As the UK leaves the EU on 1 January 2021 the agricultural transition period will start for farming businesses. Between 2021 and 2027 the current farming subsidy regime known as the 'Basic Payment Scheme' (BPS) will gradually reduce and then stop. The UK government has this week announced its plans to support agriculture in different ways.
The government has said that famers will be paid to improve the environment, animal health and welfare, and reduce carbon emissions. There will be three levels of support aimed at paying for sustainable farming practices, creating habitats for nature recovery and making landscape-scale change such as establishing new woodland and other ecosystem services. Some options will be open to all farmers and land managers, while others will be more targeted at a smaller number of large projects. There will also be grants aimed at supporting farmers to reduce their costs and improve their profitability, to help those who want to retire or leave the industry, and to create new opportunities and support for new entrants coming into the industry.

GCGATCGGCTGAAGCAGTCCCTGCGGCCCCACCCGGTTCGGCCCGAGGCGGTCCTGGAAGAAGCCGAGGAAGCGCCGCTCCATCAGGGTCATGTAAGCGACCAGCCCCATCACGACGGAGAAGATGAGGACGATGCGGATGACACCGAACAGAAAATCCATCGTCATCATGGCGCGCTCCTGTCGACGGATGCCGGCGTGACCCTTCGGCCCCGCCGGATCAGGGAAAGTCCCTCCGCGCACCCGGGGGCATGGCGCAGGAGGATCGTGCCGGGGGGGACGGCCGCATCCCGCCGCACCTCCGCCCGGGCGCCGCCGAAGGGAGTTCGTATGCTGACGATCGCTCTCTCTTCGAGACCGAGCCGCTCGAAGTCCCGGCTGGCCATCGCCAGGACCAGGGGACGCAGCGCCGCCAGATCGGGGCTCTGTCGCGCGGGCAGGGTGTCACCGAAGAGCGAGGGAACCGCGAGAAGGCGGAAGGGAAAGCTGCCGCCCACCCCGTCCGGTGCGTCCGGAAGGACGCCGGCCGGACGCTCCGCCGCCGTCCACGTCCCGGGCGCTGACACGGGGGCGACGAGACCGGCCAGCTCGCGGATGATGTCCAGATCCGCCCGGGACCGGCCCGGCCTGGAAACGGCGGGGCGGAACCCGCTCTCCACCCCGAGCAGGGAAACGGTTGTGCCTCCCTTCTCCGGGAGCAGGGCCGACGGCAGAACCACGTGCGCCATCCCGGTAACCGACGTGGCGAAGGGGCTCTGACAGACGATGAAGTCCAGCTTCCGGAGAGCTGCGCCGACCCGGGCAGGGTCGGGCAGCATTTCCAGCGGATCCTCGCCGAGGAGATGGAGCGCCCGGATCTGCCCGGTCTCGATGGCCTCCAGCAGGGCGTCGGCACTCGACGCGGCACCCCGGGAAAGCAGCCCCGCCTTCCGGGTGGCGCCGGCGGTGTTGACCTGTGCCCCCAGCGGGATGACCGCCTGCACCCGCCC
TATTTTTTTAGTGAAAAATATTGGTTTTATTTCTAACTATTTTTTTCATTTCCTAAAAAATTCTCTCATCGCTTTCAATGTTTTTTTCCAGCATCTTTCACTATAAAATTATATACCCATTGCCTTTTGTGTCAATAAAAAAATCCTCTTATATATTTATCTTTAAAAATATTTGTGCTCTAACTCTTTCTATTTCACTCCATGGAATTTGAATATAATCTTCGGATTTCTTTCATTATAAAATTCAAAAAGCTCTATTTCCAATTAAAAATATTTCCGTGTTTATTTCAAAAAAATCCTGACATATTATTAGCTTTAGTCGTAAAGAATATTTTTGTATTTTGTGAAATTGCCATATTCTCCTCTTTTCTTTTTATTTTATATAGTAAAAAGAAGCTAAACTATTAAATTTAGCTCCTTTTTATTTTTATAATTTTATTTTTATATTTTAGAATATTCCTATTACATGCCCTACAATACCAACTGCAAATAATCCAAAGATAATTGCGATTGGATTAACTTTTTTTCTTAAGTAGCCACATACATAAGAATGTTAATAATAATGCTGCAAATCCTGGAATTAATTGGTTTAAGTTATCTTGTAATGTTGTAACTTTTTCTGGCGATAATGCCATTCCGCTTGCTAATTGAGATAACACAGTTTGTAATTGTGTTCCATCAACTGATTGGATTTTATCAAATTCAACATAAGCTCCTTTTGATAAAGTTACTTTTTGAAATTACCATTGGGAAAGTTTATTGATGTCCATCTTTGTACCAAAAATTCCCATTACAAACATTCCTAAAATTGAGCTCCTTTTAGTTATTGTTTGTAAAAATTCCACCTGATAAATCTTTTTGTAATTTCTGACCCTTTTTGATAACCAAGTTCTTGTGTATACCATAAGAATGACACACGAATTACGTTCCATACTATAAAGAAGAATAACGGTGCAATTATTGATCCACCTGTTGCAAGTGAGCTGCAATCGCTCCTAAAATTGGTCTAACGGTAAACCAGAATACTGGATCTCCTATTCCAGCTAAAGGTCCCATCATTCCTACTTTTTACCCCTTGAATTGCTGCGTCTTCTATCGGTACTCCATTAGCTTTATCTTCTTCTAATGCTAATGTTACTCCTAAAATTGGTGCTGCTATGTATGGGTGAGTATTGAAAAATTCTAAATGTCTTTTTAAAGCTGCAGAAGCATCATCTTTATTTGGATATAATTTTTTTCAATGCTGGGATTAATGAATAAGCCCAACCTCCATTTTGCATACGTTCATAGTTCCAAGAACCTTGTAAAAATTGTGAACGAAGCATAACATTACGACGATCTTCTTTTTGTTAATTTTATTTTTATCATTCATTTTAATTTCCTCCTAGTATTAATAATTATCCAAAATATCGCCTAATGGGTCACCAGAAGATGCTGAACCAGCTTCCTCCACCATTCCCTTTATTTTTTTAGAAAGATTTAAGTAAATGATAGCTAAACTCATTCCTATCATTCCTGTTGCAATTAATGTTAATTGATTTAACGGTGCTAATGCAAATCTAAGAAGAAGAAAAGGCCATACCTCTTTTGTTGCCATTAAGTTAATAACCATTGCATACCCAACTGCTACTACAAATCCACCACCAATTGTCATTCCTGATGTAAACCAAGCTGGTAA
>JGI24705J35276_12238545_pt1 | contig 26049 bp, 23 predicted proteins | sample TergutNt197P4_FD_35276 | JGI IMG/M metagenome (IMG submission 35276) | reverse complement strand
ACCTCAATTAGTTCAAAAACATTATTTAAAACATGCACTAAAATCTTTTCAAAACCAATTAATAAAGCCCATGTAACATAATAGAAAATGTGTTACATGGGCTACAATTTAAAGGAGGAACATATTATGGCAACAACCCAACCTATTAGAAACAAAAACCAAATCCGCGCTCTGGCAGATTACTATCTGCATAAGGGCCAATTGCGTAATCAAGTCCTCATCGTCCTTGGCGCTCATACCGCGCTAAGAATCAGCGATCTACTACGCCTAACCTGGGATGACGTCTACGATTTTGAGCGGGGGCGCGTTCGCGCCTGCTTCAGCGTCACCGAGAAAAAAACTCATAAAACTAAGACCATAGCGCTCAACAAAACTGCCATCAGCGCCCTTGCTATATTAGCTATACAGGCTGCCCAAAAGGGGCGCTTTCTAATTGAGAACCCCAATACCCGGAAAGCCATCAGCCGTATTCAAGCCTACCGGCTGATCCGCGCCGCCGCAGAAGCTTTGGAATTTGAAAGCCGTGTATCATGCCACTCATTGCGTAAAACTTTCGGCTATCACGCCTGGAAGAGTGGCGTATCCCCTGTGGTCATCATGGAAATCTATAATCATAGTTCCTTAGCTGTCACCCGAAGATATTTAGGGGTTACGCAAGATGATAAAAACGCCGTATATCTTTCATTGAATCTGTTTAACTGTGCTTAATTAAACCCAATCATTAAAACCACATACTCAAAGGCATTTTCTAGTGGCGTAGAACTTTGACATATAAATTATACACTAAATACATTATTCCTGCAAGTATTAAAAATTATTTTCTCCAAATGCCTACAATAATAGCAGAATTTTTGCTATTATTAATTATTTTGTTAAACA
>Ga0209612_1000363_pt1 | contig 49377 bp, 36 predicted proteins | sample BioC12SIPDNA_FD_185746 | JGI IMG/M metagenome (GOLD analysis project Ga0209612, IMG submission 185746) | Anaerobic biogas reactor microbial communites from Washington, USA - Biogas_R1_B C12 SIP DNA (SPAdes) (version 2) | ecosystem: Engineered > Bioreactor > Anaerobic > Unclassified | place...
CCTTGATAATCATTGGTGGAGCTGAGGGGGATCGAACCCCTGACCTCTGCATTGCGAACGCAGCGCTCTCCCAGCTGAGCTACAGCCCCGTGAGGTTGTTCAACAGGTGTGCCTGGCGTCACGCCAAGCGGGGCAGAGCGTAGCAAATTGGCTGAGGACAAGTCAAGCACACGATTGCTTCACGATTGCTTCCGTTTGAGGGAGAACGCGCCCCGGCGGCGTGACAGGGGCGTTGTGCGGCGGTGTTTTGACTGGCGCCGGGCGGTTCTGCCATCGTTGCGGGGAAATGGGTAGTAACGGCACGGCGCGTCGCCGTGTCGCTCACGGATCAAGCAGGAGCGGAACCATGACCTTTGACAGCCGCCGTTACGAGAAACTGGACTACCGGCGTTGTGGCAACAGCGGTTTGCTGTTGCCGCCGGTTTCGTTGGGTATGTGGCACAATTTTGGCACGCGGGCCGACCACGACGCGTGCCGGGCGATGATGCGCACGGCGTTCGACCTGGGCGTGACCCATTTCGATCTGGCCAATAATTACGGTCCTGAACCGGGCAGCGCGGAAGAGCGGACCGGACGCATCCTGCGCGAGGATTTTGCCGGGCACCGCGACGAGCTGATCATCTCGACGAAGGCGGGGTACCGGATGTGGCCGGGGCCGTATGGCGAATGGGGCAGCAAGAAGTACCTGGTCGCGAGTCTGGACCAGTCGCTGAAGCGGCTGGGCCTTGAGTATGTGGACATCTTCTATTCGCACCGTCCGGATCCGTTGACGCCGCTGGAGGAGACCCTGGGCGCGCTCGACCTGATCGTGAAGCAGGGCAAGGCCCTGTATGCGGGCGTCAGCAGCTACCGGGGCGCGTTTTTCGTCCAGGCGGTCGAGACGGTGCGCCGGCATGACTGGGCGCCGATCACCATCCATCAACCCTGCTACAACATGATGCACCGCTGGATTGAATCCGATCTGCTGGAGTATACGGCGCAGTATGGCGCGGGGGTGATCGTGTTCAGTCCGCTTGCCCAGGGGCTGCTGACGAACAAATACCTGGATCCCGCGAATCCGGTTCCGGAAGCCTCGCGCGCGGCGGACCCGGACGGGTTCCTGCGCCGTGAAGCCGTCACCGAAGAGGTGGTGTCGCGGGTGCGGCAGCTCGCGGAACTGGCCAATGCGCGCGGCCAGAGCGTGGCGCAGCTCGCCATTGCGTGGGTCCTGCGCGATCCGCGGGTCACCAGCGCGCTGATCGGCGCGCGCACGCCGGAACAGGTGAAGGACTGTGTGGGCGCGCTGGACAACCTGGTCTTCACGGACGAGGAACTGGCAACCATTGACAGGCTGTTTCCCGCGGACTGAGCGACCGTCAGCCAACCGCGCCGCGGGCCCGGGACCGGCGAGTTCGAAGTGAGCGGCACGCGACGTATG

In the meantime, BPS payments will be cut at differing levels in 2021, with higher cuts for the recipients of higher amounts, followed by flat rate cuts of 15% over the years 2022-2024. Meanwhile, Countryside Stewardship applications will remain open until 2023 and the Sustainable Farming Incentive (SFI 2022) will be gradually introduced from 2022 as part of the process of introducing the wider Environmental Land Management scheme (ELM). These payments will be accessible to all BPS applicants who can deliver the required actions. SFI 2022 will be based around a number of packages aimed at delivering sustainable farm husbandry (eg. soil, hedge and farm woodland management).
The full extent of ELM is still under development, however, and it will not be fully available until 2024. ELM will ultimately consist of three components: the Sustainable Farming Incentive, Local Nature Recovery and Landscape Recovery.
There are a number of other schemes and projects that will be phased in between 2021 and 2024 but much of the detail of ELM is still to be provided, which does not help farming businesses plan for the future. Further detail will be welcome.
The agricultural transition plan sets out the changes we are going to make to agricultural policy in England from 1 January 2021. It also covers what these changes will mean for farmers and land managers.